o  “The first is historical.  These churches actually existed and had the strengths and weaknesses mentioned in the letter.”

o  “The second is prophetic.  These churches can also represent ages in church history from the beginning of the Church in the book of Acts to the present day.”

o  “The third way to understand the descriptions of these churches is as types of different churches that typically all exist at any given time somewhere around the world.”

o  “This third way of understanding is our focus today.”

o  “We are going to use the descriptions of the seven churches to learn more about what can happen to any church depending on how it treats the claims, commands and the Person of Christ.”

o   “The church at Ephesus had lost its passion.”

o   “The church at Smyrna was under persecution but keeping their faith.”

o   “The church at Pergamum was following worldly ways and false teachers.”

o   “The church at Thyatira was compromising and tolerating false prophets and immorality related to sex, money and power.”

o   “The church of Sardis was spiritually dead.”

o   “The church at Philadelphia was small but spiritually alive.”

o   “The church at Laodicea was so rich that they had stopped depending on God for anything.”

o  “In your table groups, I would like to you to read through Revelation, chapters 2 and 3.  You can do it out loud or individually.”  (Allow time (5-10 min) for reading through the two chapters.  As they do, pass out the handouts of the charts to each table – one per participant.)

o  “I have passed out to you a chart that summarizes the descriptions of each of the churches.”

o  “It tells what their Strengths and Weaknesses are from Jesus’ perspective.”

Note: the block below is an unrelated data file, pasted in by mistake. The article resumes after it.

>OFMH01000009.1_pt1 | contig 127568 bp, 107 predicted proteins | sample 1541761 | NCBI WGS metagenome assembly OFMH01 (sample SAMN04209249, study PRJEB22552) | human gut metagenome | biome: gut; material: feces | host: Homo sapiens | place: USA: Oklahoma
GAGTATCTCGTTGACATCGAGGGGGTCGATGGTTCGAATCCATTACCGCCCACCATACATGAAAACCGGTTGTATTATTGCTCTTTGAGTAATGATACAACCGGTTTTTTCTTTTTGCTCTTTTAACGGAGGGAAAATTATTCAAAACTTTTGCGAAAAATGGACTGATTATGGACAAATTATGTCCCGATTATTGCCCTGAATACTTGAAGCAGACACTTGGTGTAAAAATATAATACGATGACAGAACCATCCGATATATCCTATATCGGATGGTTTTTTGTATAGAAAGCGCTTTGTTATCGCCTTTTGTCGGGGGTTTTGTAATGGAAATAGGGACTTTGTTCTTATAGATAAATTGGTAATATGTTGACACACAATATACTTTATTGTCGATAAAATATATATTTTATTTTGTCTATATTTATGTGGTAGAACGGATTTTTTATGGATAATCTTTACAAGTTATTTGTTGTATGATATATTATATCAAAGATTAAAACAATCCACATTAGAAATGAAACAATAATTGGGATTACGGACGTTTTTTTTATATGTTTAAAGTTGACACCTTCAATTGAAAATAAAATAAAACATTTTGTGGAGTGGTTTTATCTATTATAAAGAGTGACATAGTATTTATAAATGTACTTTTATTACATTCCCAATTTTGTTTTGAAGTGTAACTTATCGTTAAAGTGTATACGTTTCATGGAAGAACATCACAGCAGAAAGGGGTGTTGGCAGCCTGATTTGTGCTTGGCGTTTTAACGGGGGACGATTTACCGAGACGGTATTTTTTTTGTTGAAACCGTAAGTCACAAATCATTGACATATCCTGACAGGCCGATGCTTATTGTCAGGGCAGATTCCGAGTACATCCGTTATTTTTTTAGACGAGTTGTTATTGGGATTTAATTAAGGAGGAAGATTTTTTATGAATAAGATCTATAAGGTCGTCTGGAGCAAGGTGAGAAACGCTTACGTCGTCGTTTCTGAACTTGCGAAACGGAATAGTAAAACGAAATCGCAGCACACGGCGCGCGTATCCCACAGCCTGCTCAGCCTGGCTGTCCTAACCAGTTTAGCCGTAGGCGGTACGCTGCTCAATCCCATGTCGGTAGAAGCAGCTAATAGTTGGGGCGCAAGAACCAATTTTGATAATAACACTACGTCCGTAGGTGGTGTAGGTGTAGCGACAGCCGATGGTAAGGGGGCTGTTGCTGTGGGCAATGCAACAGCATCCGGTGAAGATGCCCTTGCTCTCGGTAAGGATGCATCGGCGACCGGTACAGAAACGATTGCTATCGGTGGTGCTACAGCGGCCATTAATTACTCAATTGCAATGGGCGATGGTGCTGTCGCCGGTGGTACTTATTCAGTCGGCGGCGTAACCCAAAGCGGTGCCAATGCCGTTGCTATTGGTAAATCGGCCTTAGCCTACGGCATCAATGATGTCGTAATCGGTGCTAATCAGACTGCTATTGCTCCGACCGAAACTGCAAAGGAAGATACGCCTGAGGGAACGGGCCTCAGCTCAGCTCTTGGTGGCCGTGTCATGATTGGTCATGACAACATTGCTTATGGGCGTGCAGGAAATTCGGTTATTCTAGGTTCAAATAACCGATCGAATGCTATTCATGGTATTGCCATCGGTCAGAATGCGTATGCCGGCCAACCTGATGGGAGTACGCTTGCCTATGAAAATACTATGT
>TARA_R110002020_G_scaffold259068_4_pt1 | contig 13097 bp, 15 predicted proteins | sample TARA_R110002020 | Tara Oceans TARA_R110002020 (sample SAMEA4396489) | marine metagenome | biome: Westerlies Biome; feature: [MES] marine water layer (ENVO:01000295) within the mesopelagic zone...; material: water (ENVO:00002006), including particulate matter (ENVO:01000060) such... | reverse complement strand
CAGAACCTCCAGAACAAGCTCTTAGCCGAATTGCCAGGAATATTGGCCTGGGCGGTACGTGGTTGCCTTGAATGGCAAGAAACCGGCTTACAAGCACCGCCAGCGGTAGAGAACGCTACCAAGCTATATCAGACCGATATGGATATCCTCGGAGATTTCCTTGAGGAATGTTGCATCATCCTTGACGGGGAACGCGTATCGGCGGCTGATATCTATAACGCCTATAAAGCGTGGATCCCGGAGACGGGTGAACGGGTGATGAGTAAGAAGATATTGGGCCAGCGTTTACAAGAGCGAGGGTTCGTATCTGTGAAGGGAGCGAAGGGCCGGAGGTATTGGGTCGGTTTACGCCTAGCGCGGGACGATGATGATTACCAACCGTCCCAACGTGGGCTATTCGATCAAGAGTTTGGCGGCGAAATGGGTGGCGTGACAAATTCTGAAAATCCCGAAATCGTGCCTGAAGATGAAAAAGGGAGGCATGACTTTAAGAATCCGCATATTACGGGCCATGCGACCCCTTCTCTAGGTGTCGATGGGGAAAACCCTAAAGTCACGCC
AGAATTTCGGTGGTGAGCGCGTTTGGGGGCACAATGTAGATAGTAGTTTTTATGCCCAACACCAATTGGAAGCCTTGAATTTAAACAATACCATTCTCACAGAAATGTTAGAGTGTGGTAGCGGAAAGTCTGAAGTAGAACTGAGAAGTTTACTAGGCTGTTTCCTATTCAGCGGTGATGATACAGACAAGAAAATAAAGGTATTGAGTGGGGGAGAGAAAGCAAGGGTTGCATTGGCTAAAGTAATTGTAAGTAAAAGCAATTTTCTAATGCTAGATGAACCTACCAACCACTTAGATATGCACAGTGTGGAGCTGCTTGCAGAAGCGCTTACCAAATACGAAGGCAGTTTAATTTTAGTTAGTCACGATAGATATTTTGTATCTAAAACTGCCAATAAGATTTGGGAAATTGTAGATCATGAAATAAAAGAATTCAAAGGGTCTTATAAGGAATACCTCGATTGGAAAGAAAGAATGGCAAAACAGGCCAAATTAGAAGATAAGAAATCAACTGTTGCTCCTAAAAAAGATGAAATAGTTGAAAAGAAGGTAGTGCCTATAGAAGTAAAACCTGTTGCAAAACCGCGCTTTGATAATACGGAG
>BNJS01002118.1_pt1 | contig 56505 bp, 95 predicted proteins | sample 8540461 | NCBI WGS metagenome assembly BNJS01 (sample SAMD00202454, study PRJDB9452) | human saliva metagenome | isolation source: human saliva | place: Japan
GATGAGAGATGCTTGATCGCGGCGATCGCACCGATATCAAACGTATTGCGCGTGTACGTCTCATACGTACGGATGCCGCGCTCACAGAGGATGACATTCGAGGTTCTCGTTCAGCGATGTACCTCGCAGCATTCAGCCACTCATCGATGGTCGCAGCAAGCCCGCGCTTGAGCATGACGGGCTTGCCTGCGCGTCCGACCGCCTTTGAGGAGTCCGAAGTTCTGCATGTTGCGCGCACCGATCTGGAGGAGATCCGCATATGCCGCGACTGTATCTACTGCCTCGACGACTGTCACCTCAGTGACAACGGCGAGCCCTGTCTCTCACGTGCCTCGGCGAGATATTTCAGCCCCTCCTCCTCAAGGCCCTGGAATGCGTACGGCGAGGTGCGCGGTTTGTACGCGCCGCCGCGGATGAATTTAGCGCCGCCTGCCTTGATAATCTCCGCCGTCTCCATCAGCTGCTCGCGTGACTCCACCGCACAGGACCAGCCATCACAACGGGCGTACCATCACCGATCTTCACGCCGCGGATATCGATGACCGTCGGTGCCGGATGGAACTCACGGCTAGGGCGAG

o  “Then, it tells about Jesus’ Instruction, Warning and Promise to each church.”

o  “Read through this chart individually, and underline or highlight anything you want to remember.”

o  “Then, when everyone at the table is done reading, work through the questions on the flip chart at the front of the room.”  (Reveal the debrief questions.  Allow 15-20 minutes for discussion and individual reflection.  Then do a large group debrief to capture what they learned.)

o  “I want to give you an opportunity now to think about your own church and about your own spiritual condition.”

o  “Take some time in quiet, individual reflect to work through these steps.”  (Show the flipchart with the Individual Reflection steps, and allow 10-15 minutes for personal reflection.  Afterward, give an opportunity for anyone who feels especially led to share something that God put on their heart.)

o  “When a church or an individual has unconfessed sin in their life, it drives a wedge between them and God.”

o  “It doesn’t mean that they lose their ‘lampstand’ or their personal salvation, but it puts distance in the relationship.”

o  “In order to restore the relationship, the individuals in the church or the individual for himself has to confess and repent.”

o  “There is no restoration without repentance.”


Debrief Questions

1.     Do you feel these descriptions match churches that are in existence today?  Why or why not?

2.     Give some examples of churches today or from what you know of past churches or ages within the church.

3.     How do you know that these churches are like the ones described in Revelation?

4.     What do you think needs to be done for these churches (at least the ones that need to repent) to become the types of churches God wants them to be?

5.     What do you think will happen if they don’t repent?

 

Individual Reflection

1.     Which of the seven churches is most like your church?

2.     Why do you think that is?

3.     What needs to be done?

4.     Which of the seven churches is most like your heart?

5.     Why do you think that is?

6.     What needs to be done?

7.     Take some time now to talk to God in prayer.

a.     Confess any sins of your church or in your personal life that the Holy Spirit has brought to your attention.

b.     Repent of these sins, and commit to making changes that will please the Lord.

c.     Write down your commitments and put them someplace you will remember to look at them often.

 

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Filed under Church, Evaluation, John the Beloved, Lesson, Revelation